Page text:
Measurement of Feline Cytokine Gene Expression in a Model of Feline Renal Transplantation
ACVIM 2008
L.R. Aronson; J. Stumhofer; C. Hunter
University of Pennsylvania, School of Veterinary Medicine
Philadelphia, PA, USA

Renal transplantation is currently an accepted treatment option for cats with acute and chronic renal failure. Following successful transplantation and immunosuppression consisting of cyclosporine (CyA) and corticosteroids (Dex), the incidence of acute rejection in the cat can be as high as 26%. Recent studies in the human literature have found that cytokines produced by T cells play a critical role in transplantation immunology particularly in the area of kidney rejection.

The purpose of this study was to evaluate the effects of current immunosuppressive therapy including CyA and Dex as well as a novel immunosuppressive agent, (hu)CTLA4-Ig, on cytokine production in an in vitro feline model.

Peripheral blood (3-4ml) was collected from 16 healthy cats and the peripheral blood mononuclear cells (PBMC) isolated by density gradient centrifugation. Peripheral blood mononuclear cells were plated in triplicate at a concentration of 2 x 106cells/mL and stimulated with either the mitogen Con A (10µg/ml) alone or Con A in the presence of CyA (0.05µg/ml), Dex (1x10-7M), a combination of CyA and Dex or (hu)CTLA4-Ig (10µg/ml). An ELISA was performed from the supernatant for INFγ, GM-CSF, IL-4 and IL-10. Pairwise comparisons were performed using the Wilcoxan signrank test with significance set at p<0.05.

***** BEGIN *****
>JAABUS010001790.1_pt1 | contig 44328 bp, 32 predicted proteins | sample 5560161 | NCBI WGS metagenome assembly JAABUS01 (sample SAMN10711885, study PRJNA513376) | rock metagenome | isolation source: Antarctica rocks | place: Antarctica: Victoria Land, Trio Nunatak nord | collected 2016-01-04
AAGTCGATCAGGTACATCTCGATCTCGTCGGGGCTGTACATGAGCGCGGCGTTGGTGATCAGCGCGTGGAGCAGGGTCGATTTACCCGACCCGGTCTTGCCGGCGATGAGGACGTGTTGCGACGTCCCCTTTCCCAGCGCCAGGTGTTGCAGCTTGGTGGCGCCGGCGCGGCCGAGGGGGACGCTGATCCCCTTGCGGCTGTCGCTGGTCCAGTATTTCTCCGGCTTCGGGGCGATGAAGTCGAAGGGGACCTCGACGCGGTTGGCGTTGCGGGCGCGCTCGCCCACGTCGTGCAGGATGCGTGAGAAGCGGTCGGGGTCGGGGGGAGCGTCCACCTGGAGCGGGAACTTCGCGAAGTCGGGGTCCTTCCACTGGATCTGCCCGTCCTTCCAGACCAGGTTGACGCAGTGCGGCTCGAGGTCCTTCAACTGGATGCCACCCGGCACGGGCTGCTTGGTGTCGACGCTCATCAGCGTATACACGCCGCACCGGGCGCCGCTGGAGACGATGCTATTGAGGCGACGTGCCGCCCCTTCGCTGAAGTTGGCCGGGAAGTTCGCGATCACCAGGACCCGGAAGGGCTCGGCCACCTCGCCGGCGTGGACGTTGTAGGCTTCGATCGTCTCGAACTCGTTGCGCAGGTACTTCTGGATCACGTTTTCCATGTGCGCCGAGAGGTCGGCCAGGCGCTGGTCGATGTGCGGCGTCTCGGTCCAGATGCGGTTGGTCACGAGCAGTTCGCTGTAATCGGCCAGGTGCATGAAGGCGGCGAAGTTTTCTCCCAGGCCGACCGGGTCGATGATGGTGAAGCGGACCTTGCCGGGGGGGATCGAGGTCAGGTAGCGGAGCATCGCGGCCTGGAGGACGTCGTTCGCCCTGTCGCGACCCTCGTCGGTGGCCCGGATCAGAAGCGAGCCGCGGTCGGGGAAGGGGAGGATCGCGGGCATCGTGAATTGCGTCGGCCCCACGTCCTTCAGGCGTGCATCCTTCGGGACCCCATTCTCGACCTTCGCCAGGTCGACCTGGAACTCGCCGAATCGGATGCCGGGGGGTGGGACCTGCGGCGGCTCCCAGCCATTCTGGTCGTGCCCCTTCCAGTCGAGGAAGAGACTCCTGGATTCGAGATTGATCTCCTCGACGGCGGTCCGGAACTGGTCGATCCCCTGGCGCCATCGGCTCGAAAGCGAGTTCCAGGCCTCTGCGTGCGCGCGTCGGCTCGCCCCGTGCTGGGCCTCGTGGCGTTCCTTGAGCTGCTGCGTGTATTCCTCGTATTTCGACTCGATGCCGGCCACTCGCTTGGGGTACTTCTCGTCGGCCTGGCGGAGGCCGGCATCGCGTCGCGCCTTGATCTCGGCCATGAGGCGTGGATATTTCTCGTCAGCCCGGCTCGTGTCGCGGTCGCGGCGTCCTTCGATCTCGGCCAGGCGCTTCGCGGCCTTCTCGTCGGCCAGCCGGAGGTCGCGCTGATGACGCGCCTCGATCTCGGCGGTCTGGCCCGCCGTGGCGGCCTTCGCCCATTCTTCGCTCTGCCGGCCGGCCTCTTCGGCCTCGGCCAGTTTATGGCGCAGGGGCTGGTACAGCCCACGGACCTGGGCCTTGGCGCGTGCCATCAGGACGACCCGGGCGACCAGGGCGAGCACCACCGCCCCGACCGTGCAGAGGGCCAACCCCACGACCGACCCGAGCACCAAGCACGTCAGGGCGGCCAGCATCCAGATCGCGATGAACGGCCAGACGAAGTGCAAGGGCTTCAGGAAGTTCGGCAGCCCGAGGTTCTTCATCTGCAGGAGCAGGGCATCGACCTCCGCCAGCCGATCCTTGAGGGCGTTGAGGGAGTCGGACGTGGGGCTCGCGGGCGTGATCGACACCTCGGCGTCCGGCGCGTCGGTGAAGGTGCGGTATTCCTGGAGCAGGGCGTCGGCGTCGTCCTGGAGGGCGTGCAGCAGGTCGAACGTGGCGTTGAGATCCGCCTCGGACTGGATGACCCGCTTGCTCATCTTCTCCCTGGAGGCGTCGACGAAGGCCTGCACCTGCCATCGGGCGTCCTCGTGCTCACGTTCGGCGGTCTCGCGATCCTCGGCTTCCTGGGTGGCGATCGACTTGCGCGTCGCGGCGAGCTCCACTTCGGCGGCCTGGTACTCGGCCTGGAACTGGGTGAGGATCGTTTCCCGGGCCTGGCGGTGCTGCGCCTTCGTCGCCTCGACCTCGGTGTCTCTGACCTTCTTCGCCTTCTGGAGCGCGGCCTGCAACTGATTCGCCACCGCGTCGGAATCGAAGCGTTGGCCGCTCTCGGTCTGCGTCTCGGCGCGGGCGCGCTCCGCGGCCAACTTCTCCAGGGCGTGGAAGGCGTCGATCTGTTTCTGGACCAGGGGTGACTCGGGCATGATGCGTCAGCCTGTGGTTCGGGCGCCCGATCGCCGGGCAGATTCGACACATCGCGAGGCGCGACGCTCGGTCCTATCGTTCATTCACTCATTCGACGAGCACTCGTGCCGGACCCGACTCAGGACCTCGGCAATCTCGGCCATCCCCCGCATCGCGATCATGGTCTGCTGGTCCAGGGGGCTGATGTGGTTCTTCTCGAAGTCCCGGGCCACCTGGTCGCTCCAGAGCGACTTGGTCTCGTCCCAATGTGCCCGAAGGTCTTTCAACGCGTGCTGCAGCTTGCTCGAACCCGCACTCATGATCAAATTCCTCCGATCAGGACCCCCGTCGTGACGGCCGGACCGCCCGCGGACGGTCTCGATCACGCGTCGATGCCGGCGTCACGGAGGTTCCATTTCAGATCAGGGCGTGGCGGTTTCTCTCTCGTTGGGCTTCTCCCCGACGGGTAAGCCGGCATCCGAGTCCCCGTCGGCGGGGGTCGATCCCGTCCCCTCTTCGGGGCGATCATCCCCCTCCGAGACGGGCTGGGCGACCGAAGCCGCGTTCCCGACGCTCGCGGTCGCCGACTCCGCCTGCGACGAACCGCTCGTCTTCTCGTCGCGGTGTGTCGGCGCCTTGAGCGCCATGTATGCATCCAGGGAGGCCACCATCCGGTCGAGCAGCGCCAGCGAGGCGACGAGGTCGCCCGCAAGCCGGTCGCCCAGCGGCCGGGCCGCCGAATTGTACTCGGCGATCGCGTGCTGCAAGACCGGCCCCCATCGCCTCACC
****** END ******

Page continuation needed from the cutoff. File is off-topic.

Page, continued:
Compared to mitogen alone, CyA, Dex, the combination of CyA and Dex and (hu)CTLA4-Ig all caused a significant decrease in INF-γ and GM-CSF production. CyA and the combination of CyA and Dex caused a significant decrease in IL10 production. No significant difference in IL4 production in the presence of any drug compared to stimulus alone was identified.

The percutaneous needle biopsy remains the gold standard for diagnosing acute rejection in both human and veterinary patients, but it is an invasive procedure and complications can occur. In human transplantation, the evaluation of cytokine production from blood or urine can be useful in detecting acute rejection at a stage sufficiently early to allow therapeutic intervention. Results from this study may be useful in developing a similar noninvasive test that would be invaluable for the evaluation of the feline renal transplant patient.

Originally presented at the ACVS Symposium, Chicago, IL, October 2007

Speaker Information
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Lillian Aronson


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